Advancing from basic fabrication methods learned in the previous semester, students will progress into workshops in modeling, molding and casting. Students will learn the basic language of form through the lens of basic mold-making methods working in wax, plaster and clay advancing to contemporary silicones and plastics. This workshop will culminate with lost wax ceramic shell casting in our foundry.
    Major requirement; Sculpture majors only
    Registration by Sculpture department, course not available via web registration
  • SCULP-4716

    SURVEYING 20TH CENTURY SCULPTURE

    Credits: 3.00

    This course surveys the major movements in sculpture of the 20th century.
    Major requirement; Sculpture majors only
    Also offered for nonmajors as LAEL LE83 for Liberal Arts elective credit
    .
  • LAEL-LE83

    SURVEYING 20th CENTURY SCULPTURE

    Credits: 3.00

    This course surveys the major movements in sculpture of the 20th century.
    Liberal Arts elective credit; Sculpture majors only
    Also offered as SCULP 4716. Register in the course for which credit is desired.
  • SCULP-4690

    UNINHABITABLE PLACES

    Credits: 3.00

    Most people accept and believe in many things that exhibit this phenomena because, there are many daily experiences we have with our lives that does not include our physical presence. We often respond and remember these uninhabitable experiences as though we had physically been there. Some existing formats include television programs, theater performances, movies, the internet, historic recreations, store windows, miniaturization, dioramas, postcards, fantasy, cartoons etc.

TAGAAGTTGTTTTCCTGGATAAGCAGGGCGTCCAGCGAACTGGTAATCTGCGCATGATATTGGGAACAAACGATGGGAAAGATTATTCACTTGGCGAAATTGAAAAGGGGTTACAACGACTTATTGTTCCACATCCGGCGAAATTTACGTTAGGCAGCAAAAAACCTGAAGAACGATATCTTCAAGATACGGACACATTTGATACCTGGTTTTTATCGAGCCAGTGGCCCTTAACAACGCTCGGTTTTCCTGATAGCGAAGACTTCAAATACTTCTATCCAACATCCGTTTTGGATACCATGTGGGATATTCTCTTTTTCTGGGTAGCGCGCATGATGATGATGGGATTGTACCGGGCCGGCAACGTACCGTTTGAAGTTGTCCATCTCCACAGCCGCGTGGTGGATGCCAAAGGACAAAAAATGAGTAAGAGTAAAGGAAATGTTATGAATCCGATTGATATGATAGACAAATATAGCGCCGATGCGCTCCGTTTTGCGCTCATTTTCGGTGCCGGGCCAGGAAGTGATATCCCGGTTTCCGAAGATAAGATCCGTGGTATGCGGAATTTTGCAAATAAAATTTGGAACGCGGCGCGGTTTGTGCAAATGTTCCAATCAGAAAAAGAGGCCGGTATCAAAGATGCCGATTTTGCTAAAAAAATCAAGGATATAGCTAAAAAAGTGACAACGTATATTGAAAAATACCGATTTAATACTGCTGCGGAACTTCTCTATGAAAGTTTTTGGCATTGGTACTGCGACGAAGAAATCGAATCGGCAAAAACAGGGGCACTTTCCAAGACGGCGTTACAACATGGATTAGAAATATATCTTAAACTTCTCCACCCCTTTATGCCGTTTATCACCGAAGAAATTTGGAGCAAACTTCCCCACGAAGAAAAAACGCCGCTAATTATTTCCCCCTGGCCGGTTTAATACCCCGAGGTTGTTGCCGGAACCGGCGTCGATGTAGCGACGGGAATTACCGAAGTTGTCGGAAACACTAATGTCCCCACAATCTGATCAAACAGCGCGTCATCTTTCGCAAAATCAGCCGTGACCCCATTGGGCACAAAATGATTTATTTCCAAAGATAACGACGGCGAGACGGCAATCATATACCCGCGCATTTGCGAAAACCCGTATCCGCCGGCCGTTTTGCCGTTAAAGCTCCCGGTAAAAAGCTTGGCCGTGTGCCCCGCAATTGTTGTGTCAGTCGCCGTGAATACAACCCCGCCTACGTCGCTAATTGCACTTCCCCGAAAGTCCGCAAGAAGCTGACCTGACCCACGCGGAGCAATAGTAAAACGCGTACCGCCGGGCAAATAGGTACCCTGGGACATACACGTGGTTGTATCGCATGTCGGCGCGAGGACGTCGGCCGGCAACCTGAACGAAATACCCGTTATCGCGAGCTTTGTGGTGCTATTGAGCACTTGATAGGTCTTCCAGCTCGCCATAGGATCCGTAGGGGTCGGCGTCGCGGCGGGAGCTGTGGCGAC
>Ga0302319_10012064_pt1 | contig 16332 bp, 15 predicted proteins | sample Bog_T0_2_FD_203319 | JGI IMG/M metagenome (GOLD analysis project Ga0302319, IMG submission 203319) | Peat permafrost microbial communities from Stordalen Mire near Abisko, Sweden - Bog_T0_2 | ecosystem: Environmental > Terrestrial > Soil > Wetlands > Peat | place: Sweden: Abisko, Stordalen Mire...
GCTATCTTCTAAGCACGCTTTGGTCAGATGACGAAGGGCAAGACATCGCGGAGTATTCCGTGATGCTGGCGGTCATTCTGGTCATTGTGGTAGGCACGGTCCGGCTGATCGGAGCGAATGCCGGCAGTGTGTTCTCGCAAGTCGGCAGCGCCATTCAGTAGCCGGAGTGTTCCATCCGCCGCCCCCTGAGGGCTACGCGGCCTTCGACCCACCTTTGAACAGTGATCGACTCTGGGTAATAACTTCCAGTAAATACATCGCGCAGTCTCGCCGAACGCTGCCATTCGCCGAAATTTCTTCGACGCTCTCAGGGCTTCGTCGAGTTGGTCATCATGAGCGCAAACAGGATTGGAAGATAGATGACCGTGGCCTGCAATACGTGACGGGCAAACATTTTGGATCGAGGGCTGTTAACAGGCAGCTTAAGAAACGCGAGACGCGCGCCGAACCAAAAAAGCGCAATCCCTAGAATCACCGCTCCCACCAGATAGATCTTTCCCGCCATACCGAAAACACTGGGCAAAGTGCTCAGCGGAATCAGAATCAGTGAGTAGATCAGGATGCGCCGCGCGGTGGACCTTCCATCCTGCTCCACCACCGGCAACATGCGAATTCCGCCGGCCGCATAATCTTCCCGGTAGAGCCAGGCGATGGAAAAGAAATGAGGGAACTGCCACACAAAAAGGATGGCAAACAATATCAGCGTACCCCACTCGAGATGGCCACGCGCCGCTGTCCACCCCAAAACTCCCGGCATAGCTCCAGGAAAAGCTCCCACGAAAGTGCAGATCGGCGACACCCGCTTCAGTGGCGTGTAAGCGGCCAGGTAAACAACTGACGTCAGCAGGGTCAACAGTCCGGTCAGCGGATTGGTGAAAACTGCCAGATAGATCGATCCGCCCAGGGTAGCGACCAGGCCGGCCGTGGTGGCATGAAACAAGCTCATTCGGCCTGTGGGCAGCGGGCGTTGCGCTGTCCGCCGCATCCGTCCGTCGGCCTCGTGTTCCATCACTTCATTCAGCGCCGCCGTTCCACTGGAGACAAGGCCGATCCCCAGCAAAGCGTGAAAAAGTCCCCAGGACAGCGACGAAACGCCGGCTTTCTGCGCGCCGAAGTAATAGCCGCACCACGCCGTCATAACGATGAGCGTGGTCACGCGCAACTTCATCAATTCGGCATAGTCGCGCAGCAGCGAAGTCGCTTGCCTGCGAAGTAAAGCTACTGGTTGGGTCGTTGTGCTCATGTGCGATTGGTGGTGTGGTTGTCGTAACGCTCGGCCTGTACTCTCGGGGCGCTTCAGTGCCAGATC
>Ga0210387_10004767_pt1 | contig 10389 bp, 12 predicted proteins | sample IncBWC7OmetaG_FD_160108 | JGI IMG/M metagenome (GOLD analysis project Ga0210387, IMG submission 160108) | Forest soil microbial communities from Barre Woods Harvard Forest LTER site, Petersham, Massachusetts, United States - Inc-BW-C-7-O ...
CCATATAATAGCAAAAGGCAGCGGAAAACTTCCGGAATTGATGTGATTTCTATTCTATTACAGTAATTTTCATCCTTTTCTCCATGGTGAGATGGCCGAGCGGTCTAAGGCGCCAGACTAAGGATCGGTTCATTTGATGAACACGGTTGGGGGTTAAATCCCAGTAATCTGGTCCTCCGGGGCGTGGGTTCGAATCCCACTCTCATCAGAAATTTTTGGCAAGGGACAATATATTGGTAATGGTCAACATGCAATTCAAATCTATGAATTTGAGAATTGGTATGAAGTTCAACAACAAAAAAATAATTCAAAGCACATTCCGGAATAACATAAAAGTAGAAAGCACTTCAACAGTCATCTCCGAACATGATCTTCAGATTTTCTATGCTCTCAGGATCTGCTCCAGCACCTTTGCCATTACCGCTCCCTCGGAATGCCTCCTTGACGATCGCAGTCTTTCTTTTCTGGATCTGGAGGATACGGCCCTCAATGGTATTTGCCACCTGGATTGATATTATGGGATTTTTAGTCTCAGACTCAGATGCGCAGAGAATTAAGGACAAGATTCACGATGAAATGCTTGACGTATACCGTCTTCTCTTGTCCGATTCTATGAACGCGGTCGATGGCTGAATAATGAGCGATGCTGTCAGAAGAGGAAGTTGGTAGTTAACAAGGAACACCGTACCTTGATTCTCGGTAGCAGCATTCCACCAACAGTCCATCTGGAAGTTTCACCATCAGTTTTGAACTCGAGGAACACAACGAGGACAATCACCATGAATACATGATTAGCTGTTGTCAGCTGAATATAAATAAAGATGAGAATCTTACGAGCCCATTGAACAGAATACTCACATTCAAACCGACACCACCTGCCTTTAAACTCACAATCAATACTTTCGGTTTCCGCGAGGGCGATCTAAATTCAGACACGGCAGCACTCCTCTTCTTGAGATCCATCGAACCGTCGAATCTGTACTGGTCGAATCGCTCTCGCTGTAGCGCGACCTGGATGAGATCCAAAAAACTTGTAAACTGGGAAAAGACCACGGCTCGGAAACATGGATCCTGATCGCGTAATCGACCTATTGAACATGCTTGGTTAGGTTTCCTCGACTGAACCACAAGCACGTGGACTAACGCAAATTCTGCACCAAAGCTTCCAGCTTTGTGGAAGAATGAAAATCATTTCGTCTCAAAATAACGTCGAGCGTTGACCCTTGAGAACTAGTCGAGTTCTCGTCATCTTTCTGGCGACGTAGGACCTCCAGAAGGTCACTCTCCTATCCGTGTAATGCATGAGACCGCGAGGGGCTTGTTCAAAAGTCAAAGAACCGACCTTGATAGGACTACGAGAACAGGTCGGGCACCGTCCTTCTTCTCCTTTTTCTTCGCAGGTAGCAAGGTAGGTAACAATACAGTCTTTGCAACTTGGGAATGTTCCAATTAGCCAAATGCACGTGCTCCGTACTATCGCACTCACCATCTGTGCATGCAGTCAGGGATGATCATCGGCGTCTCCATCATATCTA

Artists and designers have benefitted from actively participating and manipulating where to locate the viewer as a part of the work they are making, keeping them at bay...from architects to cake bakers. (and it works) What happens when you address these issues directly and create works that are based on our acceptance of a physically limited engagement as being reality? Class participants will be encouraged to exploit this phenomena through class assignments, and their own interests and visual pursuits.
    Elective
  • SCULP-4707

    WOOD&METAL SHOP PRACTICE II

    Credits: 3.00

    This is a continuation of Wood and Metal Shop Practice distinct from SCULP-4706, which covered welding, metal fabrication and woodworking techniques. The second semester will emphasize lost wax casting, including wax fabrication, two-piece plaster molds, alginate moldmaking, gating and spruing, investing, ceramic shell building, chasing tool making, melting and pouring metals (aluminum and bronze), divesting metal finishing, tig welding, and patina. Casting techniques also covered: concrete casting and moldmaking using plywood forms.
    Major Elective, Sculpture majors only
  • LAEL-LE59

    WRITING: APPROACHES TO A CRITICAL PROCESS

    Credits: 3.00

    This is a writing-intensive seminar for seniors. Beginning with the premise that writing is a way to think creatively and critically about our work and studio process, we will experiment with multiple strategies to open up new ways of communicating about our work and to situate it in relation to other artwork and critical debates. Structured as a series of workshops, the class will include individual and collaborative writing exercises and critiques, readings and discussions of artists' writings and theoretical texts. Engaging both imaginative and technical approaches to finding our own writing voice.
    Course Level: Senior
Sculpture Foreground 2
 R.C. Saylor, PART 3: another studio of another studio or, another studio with another studio installation